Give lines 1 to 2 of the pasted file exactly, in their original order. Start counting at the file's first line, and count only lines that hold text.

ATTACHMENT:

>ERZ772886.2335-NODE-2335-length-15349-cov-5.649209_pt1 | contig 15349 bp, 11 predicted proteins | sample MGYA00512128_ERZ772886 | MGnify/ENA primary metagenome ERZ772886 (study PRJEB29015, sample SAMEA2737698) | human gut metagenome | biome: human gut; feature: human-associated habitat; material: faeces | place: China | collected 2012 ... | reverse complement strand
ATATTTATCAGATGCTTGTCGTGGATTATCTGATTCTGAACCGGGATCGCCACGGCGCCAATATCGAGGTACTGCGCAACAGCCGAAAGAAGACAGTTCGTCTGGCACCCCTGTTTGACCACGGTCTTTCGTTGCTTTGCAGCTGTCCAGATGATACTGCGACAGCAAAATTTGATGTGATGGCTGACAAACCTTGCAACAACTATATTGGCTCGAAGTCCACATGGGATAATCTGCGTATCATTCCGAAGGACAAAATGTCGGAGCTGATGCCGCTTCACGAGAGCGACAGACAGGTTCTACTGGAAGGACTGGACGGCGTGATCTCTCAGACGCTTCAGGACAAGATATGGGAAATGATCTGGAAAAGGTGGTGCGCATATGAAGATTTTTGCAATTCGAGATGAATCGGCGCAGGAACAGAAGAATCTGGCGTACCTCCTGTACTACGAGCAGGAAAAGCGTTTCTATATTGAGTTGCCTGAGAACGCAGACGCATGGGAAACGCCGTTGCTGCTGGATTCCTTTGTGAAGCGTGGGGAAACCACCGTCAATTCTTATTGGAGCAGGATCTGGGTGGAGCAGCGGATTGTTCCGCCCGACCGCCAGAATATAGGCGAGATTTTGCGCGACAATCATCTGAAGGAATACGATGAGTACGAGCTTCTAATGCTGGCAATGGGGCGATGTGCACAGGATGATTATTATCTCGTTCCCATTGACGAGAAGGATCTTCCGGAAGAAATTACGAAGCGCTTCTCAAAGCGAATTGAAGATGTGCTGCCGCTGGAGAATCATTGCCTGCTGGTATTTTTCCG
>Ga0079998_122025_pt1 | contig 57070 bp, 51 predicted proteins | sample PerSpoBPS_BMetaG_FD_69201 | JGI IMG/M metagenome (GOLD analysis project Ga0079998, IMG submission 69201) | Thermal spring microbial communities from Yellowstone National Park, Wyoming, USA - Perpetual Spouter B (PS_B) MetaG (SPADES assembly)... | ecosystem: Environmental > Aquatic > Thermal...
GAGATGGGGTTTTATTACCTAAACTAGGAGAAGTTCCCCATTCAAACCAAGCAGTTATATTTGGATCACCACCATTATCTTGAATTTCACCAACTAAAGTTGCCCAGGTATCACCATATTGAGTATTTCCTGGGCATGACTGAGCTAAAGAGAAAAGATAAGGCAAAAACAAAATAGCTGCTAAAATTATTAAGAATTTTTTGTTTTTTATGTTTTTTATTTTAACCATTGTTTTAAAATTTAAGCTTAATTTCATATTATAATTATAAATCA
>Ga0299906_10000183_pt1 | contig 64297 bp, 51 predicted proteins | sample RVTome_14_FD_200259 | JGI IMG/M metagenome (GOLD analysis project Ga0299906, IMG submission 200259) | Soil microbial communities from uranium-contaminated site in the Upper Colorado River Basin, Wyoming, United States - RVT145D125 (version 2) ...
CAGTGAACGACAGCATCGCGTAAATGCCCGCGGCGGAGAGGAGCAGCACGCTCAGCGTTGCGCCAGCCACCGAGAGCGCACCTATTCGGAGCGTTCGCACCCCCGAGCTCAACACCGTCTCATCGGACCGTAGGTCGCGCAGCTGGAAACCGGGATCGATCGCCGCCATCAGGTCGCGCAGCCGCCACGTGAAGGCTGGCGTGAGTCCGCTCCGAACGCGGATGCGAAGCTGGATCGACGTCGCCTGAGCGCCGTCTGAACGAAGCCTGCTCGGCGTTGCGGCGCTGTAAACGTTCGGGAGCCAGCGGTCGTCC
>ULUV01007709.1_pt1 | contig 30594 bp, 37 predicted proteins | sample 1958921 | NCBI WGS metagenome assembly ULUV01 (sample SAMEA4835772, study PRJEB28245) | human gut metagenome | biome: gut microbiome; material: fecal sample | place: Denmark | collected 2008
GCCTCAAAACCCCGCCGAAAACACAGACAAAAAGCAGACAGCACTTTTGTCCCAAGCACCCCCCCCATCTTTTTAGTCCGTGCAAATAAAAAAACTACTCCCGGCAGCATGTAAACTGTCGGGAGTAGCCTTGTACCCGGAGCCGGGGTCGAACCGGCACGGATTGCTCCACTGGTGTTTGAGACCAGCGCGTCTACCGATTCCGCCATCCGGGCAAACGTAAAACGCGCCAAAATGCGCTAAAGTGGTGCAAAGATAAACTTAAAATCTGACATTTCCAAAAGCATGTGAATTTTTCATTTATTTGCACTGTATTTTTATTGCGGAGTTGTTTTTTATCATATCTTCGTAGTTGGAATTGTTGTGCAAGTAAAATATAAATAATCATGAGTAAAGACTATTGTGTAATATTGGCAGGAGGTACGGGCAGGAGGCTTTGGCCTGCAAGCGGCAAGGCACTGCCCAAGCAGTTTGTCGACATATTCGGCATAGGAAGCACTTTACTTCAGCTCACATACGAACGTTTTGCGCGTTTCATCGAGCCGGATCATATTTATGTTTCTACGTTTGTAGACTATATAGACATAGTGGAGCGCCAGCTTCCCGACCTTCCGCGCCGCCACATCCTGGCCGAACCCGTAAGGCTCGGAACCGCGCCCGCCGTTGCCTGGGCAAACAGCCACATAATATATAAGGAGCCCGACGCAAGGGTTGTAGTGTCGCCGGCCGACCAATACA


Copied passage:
>ERZ772886.2335-NODE-2335-length-15349-cov-5.649209_pt1 | contig 15349 bp, 11 predicted proteins | sample MGYA00512128_ERZ772886 | MGnify/ENA primary metagenome ERZ772886 (study PRJEB29015, sample SAMEA2737698) | human gut metagenome | biome: human gut; feature: human-associated habitat; material: faeces | place: China | collected 2012 ... | reverse complement strand
ATATTTATCAGATGCTTGTCGTGGATTATCTGATTCTGAACCGGGATCGCCACGGCGCCAATATCGAGGTACTGCGCAACAGCCGAAAGAAGACAGTTCGTCTGGCACCCCTGTTTGACCACGGTCTTTCGTTGCTTTGCAGCTGTCCAGATGATACTGCGACAGCAAAATTTGATGTGATGGCTGACAAACCTTGCAACAACTATATTGGCTCGAAGTCCACATGGGATAATCTGCGTATCATTCCGAAGGACAAAATGTCGGAGCTGATGCCGCTTCACGAGAGCGACAGACAGGTTCTACTGGAAGGACTGGACGGCGTGATCTCTCAGACGCTTCAGGACAAGATATGGGAAATGATCTGGAAAAGGTGGTGCGCATATGAAGATTTTTGCAATTCGAGATGAATCGGCGCAGGAACAGAAGAATCTGGCGTACCTCCTGTACTACGAGCAGGAAAAGCGTTTCTATATTGAGTTGCCTGAGAACGCAGACGCATGGGAAACGCCGTTGCTGCTGGATTCCTTTGTGAAGCGTGGGGAAACCACCGTCAATTCTTATTGGAGCAGGATCTGGGTGGAGCAGCGGATTGTTCCGCCCGACCGCCAGAATATAGGCGAGATTTTGCGCGACAATCATCTGAAGGAATACGATGAGTACGAGCTTCTAATGCTGGCAATGGGGCGATGTGCACAGGATGATTATTATCTCGTTCCCATTGACGAGAAGGATCTTCCGGAAGAAATTACGAAGCGCTTCTCAAAGCGAATTGAAGATGTGCTGCCGCTGGAGAATCATTGCCTGCTGGTATTTTTCCG